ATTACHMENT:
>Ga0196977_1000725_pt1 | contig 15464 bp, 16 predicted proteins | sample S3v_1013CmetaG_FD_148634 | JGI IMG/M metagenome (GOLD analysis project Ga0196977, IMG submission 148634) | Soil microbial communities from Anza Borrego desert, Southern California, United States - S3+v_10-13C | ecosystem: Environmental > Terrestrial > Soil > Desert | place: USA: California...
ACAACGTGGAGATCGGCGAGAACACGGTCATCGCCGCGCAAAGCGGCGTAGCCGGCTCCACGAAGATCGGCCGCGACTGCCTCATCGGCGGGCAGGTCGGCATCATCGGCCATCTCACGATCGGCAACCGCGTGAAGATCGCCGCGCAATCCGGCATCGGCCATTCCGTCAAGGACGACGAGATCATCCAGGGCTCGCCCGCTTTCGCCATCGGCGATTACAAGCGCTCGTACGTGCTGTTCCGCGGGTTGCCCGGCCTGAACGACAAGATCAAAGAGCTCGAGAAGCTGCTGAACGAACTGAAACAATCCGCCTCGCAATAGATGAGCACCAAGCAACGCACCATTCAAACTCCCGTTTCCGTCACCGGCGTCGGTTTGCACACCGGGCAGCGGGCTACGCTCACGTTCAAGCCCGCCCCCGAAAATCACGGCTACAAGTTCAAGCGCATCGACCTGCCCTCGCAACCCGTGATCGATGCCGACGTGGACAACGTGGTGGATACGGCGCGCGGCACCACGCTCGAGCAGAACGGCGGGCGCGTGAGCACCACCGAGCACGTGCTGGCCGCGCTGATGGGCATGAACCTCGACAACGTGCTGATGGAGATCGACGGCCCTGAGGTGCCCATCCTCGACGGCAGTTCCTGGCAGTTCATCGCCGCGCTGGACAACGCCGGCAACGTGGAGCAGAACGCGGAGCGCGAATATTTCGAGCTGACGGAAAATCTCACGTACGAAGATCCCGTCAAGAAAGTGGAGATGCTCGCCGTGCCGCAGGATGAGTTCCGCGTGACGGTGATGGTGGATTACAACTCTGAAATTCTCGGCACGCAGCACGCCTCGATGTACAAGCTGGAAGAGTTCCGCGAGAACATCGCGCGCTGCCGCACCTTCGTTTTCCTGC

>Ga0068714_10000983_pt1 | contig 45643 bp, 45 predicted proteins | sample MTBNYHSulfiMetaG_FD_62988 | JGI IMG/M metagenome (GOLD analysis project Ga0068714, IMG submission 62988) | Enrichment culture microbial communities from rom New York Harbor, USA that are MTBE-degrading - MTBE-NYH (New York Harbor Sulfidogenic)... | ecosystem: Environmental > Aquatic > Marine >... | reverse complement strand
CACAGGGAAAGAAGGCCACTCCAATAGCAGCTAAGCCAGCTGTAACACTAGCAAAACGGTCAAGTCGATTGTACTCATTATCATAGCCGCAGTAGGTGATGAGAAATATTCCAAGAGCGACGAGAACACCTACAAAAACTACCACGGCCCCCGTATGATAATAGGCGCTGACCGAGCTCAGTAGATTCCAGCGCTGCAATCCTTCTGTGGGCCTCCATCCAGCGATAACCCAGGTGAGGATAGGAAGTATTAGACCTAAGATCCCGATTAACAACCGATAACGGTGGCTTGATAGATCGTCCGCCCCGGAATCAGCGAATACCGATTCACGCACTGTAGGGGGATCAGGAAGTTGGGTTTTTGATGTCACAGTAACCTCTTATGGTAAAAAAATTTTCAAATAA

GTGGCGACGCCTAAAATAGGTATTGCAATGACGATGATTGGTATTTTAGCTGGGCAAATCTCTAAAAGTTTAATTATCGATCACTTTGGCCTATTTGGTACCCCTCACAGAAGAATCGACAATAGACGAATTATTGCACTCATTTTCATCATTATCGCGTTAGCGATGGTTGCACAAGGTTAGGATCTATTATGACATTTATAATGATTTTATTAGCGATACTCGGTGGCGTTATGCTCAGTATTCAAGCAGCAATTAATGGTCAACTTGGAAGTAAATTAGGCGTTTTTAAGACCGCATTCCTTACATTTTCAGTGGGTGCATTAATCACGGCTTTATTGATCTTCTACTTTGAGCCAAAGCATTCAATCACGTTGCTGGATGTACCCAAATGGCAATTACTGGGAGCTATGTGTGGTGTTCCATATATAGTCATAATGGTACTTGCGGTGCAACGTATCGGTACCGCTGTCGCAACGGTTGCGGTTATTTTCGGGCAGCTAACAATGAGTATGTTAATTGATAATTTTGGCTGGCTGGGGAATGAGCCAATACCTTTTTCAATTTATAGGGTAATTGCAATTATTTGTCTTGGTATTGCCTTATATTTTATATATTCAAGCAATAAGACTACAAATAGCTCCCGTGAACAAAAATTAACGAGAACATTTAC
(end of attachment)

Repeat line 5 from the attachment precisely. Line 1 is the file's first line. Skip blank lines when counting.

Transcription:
GTGGCGACGCCTAAAATAGGTATTGCAATGACGATGATTGGTATTTTAGCTGGGCAAATCTCTAAAAGTTTAATTATCGATCACTTTGGCCTATTTGGTACCCCTCACAGAAGAATCGACAATAGACGAATTATTGCACTCATTTTCATCATTATCGCGTTAGCGATGGTTGCACAAGGTTAGGATCTATTATGACATTTATAATGATTTTATTAGCGATACTCGGTGGCGTTATGCTCAGTATTCAAGCAGCAATTAATGGTCAACTTGGAAGTAAATTAGGCGTTTTTAAGACCGCATTCCTTACATTTTCAGTGGGTGCATTAATCACGGCTTTATTGATCTTCTACTTTGAGCCAAAGCATTCAATCACGTTGCTGGATGTACCCAAATGGCAATTACTGGGAGCTATGTGTGGTGTTCCATATATAGTCATAATGGTACTTGCGGTGCAACGTATCGGTACCGCTGTCGCAACGGTTGCGGTTATTTTCGGGCAGCTAACAATGAGTATGTTAATTGATAATTTTGGCTGGCTGGGGAATGAGCCAATACCTTTTTCAATTTATAGGGTAATTGCAATTATTTGTCTTGGTATTGCCTTATATTTTATATATTCAAGCAATAAGACTACAAATAGCTCCCGTGAACAAAAATTAACGAGAACATTTAC